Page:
I find myself at the end of every year, wondering where the time went. I begin every December desiring the quietness that comes with a fresh blanket of snow, yet only being able to carve out little moments, here and there. The hustle and bustle carries on and then it's over before I can fully take hold of anything. Holiday movies end and clearance sales begin. Christmas music and the cheerful greetings are silenced. I've attempted wishing people a Merry Christmas after the 25th and it was met with cocked eyebrows. There's a time limit on the merriment, don't you know?
With every year, I become a little more rebellious and push the limits of the season. What is Christmas if I cannot carry it over into the new year? Would not my heart and yours be better off with a season that lingers long into the frozen new year? What if we continue to look for and embrace the Light of the World in the dark days of January?
As the advent calendars are tucked away, I choose to remain in the Light of Jesus - to bask in the hope, joy, peace and love that is the foundation of all that truly feels like Christmas. I attended a liturgical church in my youth and we didn’t actually begin singing songs about Jesus’ birth until Christmas Day and through the 12 days until Ephiphany (when the three wise men were acknowledged). Advent was a time of longing and waiting. I wonder if we end up missing out on all of it. I have spent this week in pursuit of the still small voice I always long to hear when the busyness of December takes over. It was as I suspected... in every snowflake, singing bird and frosty tree.
You came like a winter snow
Over the Family Day long weekend, my husband and I, along with 3 other couples from the Wood Buffalo Photography Club, journeyed up the winter road to Fort Smith, NWT. Traveling over frozen rivers and icy marshes, through lush forests and over winding sand hills, the trip is an experience like none other. Having made the trip before we knew more of what to expect and added an extra day to soak up the experience.
The first day we drove all the way from Fort McMurray to Fort Smith, arriving 11 hours later with our hearts full from the foxes, ptarmigan and northern hawk owls that came into our view. The beautiful white ptarmigan were on the top of my wish list so I was over the moon to finally see them! The road North takes us through a variety of landscapes, each of them stunning in their own special way. The next morning, in particularly frigid temperatures, we were privy to a lovely soft sunrise, with the fog from the Pelican Rapids streaming across the Slave River valley. We made our way back through Wood Buffalo National Park where we saw many signs of the bison who make their home there but they chose to stay tucked out of sight. The next night was spent in Fort Chipewyan where we were greeted with a huge sun dog over the Canadian Shield and we had the opportunity to learn about some local history at the Bicentennial Museum. I am eager to visit Fort Chipewyan in the summer months and see it when all the ice has melted. It is an absolutely stunning area with a rich history.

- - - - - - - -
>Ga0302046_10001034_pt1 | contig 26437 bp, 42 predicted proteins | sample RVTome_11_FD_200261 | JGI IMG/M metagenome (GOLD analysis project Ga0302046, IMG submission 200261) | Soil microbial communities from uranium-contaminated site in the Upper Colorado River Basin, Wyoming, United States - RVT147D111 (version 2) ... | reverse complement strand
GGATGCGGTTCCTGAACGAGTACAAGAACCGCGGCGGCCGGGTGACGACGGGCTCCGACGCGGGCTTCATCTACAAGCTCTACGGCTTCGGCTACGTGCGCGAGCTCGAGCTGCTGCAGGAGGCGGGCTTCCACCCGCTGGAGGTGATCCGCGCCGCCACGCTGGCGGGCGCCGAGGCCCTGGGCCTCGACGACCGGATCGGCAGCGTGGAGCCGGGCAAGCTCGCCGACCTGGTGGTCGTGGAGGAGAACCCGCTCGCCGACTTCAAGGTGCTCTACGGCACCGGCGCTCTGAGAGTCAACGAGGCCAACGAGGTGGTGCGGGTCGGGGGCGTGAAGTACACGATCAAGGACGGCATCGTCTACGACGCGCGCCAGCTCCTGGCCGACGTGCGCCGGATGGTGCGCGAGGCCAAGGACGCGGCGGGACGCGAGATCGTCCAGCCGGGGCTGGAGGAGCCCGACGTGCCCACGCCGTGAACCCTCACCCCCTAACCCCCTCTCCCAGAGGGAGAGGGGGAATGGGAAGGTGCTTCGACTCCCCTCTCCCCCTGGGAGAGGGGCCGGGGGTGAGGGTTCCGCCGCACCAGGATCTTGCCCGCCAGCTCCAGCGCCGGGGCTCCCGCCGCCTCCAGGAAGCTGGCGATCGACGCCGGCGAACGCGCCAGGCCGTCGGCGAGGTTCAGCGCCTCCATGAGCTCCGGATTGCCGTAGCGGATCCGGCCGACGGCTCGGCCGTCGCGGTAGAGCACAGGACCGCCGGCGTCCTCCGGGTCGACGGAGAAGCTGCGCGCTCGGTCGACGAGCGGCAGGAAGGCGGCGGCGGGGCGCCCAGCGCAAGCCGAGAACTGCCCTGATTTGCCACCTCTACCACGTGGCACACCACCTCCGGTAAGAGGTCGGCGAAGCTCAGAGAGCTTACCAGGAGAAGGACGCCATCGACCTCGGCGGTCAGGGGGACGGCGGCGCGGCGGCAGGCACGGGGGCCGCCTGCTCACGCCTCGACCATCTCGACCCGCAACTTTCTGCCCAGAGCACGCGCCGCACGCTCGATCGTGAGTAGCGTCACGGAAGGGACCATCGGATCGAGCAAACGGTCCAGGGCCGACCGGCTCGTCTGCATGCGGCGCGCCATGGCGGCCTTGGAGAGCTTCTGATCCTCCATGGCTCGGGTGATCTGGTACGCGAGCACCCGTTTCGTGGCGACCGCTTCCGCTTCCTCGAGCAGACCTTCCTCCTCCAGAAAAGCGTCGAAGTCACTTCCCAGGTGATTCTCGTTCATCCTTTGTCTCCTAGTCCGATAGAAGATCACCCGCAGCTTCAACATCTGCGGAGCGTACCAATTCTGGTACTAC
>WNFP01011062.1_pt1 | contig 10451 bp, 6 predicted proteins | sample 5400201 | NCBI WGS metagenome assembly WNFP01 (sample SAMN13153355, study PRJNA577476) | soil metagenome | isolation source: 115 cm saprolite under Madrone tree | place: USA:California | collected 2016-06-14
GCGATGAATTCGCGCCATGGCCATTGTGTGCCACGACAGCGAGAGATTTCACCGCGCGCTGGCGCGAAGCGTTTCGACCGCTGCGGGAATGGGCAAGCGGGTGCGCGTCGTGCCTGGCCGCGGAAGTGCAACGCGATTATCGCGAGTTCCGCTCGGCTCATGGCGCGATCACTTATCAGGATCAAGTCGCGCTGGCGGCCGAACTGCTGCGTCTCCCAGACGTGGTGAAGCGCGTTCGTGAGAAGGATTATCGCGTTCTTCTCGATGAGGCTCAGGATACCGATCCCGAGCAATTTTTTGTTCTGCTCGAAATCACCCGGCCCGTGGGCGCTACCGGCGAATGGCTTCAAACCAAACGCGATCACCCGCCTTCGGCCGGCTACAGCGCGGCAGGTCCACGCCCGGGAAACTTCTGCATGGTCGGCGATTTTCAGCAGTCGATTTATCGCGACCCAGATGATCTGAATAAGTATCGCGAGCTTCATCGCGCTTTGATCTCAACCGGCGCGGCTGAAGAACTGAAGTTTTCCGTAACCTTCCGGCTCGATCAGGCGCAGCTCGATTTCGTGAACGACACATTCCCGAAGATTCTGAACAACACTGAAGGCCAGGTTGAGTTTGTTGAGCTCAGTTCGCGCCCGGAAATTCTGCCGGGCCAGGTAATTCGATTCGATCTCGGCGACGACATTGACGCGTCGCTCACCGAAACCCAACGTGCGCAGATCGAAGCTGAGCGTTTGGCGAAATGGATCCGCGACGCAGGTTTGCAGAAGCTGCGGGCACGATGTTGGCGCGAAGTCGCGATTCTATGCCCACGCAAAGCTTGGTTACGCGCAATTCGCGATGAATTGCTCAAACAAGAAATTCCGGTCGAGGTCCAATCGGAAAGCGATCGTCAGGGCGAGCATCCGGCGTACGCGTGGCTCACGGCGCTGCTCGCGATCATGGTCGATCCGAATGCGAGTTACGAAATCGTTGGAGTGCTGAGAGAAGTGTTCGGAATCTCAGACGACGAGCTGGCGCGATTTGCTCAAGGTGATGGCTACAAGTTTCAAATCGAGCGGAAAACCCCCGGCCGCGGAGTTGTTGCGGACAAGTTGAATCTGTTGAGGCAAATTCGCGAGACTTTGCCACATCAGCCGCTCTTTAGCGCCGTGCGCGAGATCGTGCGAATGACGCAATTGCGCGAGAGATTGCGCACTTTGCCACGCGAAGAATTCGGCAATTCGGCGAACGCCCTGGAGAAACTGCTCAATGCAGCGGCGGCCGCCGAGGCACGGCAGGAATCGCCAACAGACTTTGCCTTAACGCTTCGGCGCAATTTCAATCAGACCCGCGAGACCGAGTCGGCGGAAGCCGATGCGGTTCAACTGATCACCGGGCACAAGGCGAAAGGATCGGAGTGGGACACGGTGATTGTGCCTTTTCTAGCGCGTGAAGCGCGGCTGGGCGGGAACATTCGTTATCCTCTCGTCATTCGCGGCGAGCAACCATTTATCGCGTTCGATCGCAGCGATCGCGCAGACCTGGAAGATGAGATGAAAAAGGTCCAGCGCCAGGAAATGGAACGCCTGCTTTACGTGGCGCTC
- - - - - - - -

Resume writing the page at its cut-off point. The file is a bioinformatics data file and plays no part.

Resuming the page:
Our last stretch back home was a snowy day but we were delighted to see great grey owls and witness a flurry of activity involving an otter, a snowshoe hare and some panicking ptarmigan. I'm already wondering what wonderful things we will see on our next journey North.
The Alberta Legislative Assembly Office operates a beautiful retail store called Alberta Branded. Each year they have a juried showcase around a specific theme and I have the honour of being one of ten Albertan artists who will create new works for this year's exhibition. The theme is Façonner, which means to shape, fashion or mould. New works will be created all year long and I'm eager to continue to explore the theme, allowing it to unfold and adapt over these next months. I'm also quite intrigued to see the works of the other artists and how they have approached the theme from their own medium and point of view!
Façonner: We shape to adapt a form, thereby directing a course. We fashion to reflect personal style and the current nature of the world. We mould to influence, creating a matrix. - Alberta Branded
The artwork I have created (and will continue to create this year) for Façonner is rooted in natural elements. Each piece is formed in response to the unfolding story I see revealed to us through Creation. Extracting basic lines and shapes from the intricate natural world, I explore an elemental approach to my experiences. Observing light, colours, shapes and lines, the subjects are deconstructed then fashioned into layered mixed media artworks. Natural materials (like birch bark and wildflowers collected to dye fabric and paper) are incorporated into each piece along with conventional materials (like acrylic, watercolour, paper and clay). The process of gathering and preparing materials allows me to infuse more of what I encounter into each work.